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Red Queen, White Queen

Red Queen, White Queen, published in 1958, was one of historical novelist Henry Treece’s better known books. As Michael Moorcock, a great admirer of his work, says in the introduction “There is little overt ‘magic’ in these tales, yet the magic – the mystery – permeates them.” The novel deals with Boudicca’s revolt against the Romans in 61 A.D., although it really deals more with the fates of a number of relatively unimportant people whose lives are changed forever by these events. Treece was especially good at dealing with periods of transition, where one civilisation was declining and giving way to another that was on the rise, and also with people whose loyalties were divided as a result. Most of his historical novels deal with Celtic themes. He was very good at bringing pre-Christian societies to life, without glamorising them or overly romanticising them. In Red Queen, White Queen he focuses on Gemellus, a Roman soldier, a British princeling called Duatha and Eithne, daughter of the king of the Catuvellauni. In Boudicca herself he has created an unforgettable portrait of an extraordinary woman, a woman who is very much a barbarian but also very much a queen.

As Moorcock points out, Treece was unlucky not to have been born a couple of decades later when his work would have found much greater favour and a much wider audience. He was a man who really didn’t quite fit the temper of his times, a Romantic at a time when that was an unfashionable thing to be. He was, in spite of this, moderately successful during his lifetime (he died in 1966). Since then he was been all but unforgotten which is a very great pity. His books were published in paperback by Savoy Books back in the 70s and used copies are very easy to pick up and extremely cheap here in Australia, and I imagine in Britain as well. I don’t know how easy they’d be to find in the US. It’s a tragedy that they’ve stayed out of print now for so long, but they are very much worth tracking down. He wrote historical fiction for children as well as his historical novels for adults.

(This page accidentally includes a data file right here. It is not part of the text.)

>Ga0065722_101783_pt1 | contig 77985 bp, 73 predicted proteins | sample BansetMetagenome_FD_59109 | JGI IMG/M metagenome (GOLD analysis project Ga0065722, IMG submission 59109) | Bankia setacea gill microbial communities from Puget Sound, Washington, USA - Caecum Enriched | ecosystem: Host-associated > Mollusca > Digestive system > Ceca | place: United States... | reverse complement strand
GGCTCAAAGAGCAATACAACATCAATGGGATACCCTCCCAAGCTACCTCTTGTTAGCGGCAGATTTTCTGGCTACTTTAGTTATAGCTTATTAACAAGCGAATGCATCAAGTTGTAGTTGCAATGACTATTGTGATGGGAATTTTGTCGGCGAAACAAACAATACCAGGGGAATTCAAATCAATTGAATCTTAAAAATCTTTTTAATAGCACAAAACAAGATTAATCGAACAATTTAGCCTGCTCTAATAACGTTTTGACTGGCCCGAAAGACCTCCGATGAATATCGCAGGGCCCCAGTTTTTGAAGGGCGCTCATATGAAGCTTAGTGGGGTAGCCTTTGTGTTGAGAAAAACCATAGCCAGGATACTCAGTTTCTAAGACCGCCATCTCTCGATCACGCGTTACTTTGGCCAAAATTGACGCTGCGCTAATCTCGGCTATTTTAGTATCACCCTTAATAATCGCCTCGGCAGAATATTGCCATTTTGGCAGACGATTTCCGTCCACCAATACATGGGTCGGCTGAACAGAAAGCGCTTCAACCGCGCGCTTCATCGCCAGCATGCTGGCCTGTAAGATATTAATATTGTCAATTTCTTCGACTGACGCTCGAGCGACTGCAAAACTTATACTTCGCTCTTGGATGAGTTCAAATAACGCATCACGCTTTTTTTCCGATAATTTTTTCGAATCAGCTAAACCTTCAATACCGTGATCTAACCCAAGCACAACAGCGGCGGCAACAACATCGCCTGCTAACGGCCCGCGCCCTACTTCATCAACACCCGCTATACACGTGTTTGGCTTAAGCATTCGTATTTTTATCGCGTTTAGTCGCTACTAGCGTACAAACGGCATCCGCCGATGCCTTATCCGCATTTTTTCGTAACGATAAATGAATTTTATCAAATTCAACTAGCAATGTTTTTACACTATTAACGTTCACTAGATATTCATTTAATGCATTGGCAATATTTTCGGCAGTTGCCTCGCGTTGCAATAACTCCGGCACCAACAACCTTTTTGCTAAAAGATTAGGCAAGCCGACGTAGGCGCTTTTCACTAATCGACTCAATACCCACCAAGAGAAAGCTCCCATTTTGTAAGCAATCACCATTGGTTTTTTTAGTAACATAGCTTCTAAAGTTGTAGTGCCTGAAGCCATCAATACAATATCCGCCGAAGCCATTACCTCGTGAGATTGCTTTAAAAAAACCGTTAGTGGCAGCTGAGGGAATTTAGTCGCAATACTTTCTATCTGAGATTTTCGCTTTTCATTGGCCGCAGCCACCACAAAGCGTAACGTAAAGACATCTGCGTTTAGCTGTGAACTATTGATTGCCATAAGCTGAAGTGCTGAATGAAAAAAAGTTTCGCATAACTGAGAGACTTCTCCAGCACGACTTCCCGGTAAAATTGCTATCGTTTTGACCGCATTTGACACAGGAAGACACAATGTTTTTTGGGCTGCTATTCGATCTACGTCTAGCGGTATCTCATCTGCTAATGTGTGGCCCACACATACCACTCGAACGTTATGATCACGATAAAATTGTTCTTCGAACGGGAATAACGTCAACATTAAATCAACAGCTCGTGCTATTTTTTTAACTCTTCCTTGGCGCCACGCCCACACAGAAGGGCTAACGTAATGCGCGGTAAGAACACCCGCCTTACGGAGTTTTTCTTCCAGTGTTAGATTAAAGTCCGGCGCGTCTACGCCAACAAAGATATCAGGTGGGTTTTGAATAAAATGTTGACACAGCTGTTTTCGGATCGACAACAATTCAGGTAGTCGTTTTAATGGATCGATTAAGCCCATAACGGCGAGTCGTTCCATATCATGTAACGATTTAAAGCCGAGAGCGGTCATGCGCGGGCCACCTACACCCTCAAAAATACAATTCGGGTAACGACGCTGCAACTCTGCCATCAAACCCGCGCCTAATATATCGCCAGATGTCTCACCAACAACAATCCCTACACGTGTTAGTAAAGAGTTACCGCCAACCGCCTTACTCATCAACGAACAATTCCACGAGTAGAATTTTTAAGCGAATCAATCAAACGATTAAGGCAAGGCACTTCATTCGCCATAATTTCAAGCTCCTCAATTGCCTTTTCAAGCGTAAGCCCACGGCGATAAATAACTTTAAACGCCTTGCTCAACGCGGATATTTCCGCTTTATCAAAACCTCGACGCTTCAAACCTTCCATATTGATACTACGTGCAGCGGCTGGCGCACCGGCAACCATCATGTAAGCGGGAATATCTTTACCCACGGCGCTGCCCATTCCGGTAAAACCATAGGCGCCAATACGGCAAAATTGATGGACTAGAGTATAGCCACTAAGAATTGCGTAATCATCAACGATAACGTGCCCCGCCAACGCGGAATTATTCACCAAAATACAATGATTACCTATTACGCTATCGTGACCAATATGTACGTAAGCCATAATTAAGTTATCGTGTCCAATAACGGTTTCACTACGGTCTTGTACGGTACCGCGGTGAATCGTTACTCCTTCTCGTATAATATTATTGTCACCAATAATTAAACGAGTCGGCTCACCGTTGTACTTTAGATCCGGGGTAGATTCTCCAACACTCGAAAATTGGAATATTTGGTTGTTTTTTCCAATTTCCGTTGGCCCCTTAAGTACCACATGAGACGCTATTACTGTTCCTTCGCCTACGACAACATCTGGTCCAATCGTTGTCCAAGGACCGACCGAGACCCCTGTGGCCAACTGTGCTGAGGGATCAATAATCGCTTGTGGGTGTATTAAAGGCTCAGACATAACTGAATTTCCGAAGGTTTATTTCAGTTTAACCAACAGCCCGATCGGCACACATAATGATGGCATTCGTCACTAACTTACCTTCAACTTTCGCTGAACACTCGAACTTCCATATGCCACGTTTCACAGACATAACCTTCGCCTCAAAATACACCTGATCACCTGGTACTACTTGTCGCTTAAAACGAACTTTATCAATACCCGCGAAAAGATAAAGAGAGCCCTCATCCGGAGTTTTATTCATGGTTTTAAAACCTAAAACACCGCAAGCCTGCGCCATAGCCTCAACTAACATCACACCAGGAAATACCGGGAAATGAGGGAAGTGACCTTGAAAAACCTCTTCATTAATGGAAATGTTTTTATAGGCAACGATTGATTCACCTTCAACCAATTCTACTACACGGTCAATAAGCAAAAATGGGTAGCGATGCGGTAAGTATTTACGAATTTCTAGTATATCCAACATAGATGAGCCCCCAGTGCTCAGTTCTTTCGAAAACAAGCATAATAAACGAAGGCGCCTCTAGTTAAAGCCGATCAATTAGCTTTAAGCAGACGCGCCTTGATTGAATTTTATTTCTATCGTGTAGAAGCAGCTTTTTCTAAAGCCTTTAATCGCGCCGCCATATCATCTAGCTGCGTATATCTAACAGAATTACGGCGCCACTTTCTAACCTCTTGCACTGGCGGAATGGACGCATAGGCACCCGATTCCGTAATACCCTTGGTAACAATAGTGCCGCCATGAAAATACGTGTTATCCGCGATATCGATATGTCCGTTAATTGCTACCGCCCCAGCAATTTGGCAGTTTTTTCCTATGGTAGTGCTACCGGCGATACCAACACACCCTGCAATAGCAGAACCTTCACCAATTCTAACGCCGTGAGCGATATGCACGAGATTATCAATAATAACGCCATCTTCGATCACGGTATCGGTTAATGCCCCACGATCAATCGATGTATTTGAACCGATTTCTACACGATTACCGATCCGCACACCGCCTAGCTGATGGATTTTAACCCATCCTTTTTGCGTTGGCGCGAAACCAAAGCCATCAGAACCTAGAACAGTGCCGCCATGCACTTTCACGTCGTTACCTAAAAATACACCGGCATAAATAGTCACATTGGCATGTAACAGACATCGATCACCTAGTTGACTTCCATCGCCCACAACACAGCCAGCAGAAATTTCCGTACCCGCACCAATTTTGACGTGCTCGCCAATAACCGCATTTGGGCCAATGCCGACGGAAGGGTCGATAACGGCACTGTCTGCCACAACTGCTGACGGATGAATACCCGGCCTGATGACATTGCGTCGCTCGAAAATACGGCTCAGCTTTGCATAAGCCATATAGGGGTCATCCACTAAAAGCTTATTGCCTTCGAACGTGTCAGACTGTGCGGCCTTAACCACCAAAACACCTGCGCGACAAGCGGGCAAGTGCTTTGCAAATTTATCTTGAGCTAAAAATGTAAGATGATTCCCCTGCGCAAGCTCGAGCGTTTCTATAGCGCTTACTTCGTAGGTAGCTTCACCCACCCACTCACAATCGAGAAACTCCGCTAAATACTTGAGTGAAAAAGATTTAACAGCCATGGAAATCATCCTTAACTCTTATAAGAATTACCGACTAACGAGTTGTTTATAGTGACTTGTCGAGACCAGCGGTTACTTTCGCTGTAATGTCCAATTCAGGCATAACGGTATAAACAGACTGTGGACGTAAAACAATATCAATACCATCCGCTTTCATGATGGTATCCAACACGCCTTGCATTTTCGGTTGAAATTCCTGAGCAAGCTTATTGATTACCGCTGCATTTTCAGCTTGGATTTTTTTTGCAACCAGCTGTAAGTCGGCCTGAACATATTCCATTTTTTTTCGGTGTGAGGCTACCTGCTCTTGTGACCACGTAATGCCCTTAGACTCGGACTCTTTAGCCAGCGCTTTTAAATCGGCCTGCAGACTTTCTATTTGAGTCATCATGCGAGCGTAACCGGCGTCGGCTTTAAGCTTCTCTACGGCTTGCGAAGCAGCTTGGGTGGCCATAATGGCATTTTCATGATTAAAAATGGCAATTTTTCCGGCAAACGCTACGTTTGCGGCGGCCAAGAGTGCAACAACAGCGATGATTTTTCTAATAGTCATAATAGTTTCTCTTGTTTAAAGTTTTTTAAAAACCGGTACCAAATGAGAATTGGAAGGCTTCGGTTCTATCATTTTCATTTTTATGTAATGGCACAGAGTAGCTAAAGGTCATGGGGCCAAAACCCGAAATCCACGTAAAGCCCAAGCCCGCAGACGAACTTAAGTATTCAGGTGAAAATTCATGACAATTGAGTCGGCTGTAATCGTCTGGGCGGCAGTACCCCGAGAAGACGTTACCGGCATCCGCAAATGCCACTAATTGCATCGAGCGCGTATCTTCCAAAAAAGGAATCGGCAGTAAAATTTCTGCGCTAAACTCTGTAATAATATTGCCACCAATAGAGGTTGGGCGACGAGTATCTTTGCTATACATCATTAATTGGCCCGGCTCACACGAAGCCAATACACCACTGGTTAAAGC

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Yes, now that I have come across this entry I remember Henry Treece.

As a child I would go to the public Library and head almost straight off for the "T" section - historical fiction was a great draw, even then. And I never felt that he was writing for children.

He led me on to the great Mary Renault. Rosemay Sutcliffe and Stephanie Plowman were also great favourites of mine. Yet I also enjoyed the light-hearted approach (most of the time) offered by Georgette Heyer. All of these taught me about grammar, plot and suspense!
He wrote historical fiction for children and for adults. I haven't read any of his children's fiction. I agree about Mary Renault - a wonderful writer.